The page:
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Poker is a high-stakes game involving a deceptive strategy called bluffing and is an ideal research subject for improving high-stakes deception detection (HSDD) techniques like those used by interrogators. Multiple HSDD studies involve staged scenarios in controlled settings with subjects who were told to lie. Scenarios like staged interrogations are inherently poor data sources for HSDD because the subjects will naturally respond differently than someone who actually risks imprisonment, or in the case of poker, loses great sums of money. Thus, unstaged data is a necessity. Unlike traditional HSDD methods involving invasive measurement of biometric data, using video footage of subjects allows for analyzing people’s natural deceptions in real high-stakes scenarios using facial expressions. Deception detection generalizes well for different high-stakes situations, so the accessibility of data in videos of poker tournaments online is convenient for research on this subject. In the hopes of encouraging additional research on real-world HSDD, we present a novel in-the-wild dataset using four different videos from separate professional poker tournaments, totaling 48 minutes. These videos contain great variety in head poses, lighting conditions, and occlusions. We used players’ cards and bets to manually label bluffs and then extracted facial expressions in over 31,000 video frames containing face images from 25 players. We used the dataset to train a state-of-the-art convolutional neural network (CNN) to identify bluffing based on face images, achieving high accuracy for a baseline model. We believe this dataset will allow future in-the-wild bluff detection research to achieve higher deception detection rates, which will enable the development of techniques for more practical applications of HSDD such as in police interrogations and customs inspections.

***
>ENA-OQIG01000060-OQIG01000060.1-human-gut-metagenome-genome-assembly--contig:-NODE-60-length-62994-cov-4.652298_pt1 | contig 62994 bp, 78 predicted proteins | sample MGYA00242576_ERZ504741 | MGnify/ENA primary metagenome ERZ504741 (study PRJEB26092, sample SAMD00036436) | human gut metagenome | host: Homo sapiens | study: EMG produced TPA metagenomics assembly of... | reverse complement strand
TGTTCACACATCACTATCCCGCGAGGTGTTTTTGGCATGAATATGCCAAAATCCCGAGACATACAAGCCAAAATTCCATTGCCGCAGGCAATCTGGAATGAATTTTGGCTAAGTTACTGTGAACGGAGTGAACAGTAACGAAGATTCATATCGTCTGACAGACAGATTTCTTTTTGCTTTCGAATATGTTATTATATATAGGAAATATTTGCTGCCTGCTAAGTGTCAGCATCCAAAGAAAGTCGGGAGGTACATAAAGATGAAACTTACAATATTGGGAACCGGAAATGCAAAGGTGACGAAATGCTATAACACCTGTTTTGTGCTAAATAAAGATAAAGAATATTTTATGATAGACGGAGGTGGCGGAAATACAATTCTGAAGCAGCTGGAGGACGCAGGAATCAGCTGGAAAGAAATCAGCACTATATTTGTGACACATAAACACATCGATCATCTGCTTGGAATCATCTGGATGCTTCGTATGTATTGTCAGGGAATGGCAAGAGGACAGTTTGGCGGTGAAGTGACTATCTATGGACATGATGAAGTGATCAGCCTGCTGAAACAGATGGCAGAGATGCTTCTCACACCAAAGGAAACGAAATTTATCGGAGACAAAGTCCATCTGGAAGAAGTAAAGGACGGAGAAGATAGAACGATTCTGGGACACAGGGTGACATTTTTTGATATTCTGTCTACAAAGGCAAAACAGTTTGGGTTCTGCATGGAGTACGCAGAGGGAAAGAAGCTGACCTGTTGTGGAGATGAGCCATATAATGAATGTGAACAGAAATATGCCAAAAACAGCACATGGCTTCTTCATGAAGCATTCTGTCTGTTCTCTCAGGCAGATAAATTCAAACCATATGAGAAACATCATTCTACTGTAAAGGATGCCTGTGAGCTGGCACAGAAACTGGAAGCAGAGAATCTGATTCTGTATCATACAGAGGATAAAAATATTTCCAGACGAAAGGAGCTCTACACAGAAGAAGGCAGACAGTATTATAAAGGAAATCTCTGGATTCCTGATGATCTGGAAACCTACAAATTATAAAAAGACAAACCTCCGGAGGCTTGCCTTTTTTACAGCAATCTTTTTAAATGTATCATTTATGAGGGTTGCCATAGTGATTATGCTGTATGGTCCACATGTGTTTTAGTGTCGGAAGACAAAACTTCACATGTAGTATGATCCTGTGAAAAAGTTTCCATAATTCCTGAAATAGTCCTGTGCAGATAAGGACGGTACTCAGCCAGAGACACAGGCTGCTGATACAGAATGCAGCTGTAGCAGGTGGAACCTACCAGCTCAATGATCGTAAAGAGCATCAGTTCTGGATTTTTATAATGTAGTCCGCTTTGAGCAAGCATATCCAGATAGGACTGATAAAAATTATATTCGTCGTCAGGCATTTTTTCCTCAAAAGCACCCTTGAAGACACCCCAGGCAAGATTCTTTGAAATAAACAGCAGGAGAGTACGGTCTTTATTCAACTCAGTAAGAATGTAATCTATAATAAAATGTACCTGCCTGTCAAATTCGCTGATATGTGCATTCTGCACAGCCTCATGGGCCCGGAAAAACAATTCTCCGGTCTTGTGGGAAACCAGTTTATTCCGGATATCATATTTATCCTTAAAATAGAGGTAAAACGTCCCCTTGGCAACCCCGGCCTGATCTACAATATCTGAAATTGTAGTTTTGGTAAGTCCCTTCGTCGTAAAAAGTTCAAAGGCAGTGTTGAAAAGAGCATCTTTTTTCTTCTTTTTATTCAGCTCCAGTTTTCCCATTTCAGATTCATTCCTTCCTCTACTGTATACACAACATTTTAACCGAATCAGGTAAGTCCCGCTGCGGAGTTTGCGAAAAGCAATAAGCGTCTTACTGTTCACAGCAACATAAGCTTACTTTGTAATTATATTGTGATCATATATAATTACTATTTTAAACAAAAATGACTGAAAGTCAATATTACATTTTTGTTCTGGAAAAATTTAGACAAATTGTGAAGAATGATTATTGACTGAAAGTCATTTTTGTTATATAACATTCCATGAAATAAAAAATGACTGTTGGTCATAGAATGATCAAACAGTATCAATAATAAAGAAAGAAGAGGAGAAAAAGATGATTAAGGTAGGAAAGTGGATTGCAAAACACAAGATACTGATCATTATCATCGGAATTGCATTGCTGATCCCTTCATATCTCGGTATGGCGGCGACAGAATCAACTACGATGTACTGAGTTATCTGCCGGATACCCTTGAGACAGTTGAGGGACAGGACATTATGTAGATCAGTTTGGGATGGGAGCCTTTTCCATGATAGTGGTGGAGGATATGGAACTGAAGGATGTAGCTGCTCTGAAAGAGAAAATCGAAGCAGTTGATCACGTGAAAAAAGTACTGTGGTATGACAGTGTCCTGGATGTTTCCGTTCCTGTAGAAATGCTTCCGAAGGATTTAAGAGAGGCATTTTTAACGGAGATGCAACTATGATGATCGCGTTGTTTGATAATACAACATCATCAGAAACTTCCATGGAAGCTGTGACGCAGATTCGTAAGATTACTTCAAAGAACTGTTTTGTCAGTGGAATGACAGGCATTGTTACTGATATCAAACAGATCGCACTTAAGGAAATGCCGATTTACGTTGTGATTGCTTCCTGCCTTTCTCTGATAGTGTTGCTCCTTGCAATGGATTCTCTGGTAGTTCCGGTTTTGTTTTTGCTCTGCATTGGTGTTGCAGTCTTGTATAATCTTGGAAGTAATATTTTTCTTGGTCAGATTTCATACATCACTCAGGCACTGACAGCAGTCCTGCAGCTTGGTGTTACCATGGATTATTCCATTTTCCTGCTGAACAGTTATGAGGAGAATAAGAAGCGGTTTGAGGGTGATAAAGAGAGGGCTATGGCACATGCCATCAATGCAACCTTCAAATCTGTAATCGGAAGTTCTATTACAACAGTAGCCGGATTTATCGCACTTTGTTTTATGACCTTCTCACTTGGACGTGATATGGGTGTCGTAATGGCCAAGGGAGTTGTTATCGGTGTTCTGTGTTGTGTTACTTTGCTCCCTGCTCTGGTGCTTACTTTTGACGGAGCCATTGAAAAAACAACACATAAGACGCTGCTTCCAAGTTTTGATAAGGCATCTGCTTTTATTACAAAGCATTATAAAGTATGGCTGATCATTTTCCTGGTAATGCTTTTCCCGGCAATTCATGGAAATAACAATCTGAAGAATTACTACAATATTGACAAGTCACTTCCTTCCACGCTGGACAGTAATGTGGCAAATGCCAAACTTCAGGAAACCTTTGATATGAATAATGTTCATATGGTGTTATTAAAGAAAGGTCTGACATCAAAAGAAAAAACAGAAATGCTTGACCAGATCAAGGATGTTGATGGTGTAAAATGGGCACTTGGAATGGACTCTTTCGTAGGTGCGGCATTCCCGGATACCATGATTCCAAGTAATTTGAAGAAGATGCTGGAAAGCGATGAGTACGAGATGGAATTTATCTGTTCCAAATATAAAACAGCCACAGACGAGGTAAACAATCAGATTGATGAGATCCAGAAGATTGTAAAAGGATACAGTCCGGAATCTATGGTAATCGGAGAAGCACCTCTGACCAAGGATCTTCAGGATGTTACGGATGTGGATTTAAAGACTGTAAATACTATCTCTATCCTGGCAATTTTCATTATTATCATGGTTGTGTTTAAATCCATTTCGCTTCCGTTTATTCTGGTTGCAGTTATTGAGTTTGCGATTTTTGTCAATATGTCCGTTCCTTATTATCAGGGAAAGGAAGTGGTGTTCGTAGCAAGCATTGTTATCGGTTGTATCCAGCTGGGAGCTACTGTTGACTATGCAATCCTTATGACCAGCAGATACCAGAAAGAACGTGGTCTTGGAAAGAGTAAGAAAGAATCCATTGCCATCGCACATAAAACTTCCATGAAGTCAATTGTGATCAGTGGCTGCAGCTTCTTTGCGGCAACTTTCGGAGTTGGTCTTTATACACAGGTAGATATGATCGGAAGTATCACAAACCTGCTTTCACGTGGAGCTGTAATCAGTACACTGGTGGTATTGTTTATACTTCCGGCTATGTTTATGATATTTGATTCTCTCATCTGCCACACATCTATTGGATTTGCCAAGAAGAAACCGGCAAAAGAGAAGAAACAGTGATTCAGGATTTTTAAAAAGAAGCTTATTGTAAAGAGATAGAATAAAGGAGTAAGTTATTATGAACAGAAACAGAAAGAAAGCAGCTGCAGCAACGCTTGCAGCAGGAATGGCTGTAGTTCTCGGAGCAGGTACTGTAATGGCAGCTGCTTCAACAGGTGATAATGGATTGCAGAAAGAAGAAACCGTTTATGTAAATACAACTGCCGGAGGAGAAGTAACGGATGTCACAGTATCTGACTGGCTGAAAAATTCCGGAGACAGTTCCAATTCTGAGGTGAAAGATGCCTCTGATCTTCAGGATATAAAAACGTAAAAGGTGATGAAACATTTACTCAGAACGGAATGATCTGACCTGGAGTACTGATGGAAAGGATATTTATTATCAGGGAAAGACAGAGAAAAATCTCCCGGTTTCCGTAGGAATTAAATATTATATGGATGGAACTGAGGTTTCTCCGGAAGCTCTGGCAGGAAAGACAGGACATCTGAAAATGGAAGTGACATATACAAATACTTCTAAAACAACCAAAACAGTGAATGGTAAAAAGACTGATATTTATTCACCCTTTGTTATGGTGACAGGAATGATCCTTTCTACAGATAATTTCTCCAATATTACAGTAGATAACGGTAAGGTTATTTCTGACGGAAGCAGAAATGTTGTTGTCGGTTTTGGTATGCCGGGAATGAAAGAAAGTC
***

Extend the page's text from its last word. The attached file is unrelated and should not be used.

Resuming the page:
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Poker Bluff Detection Dataset Based on Facial Analysis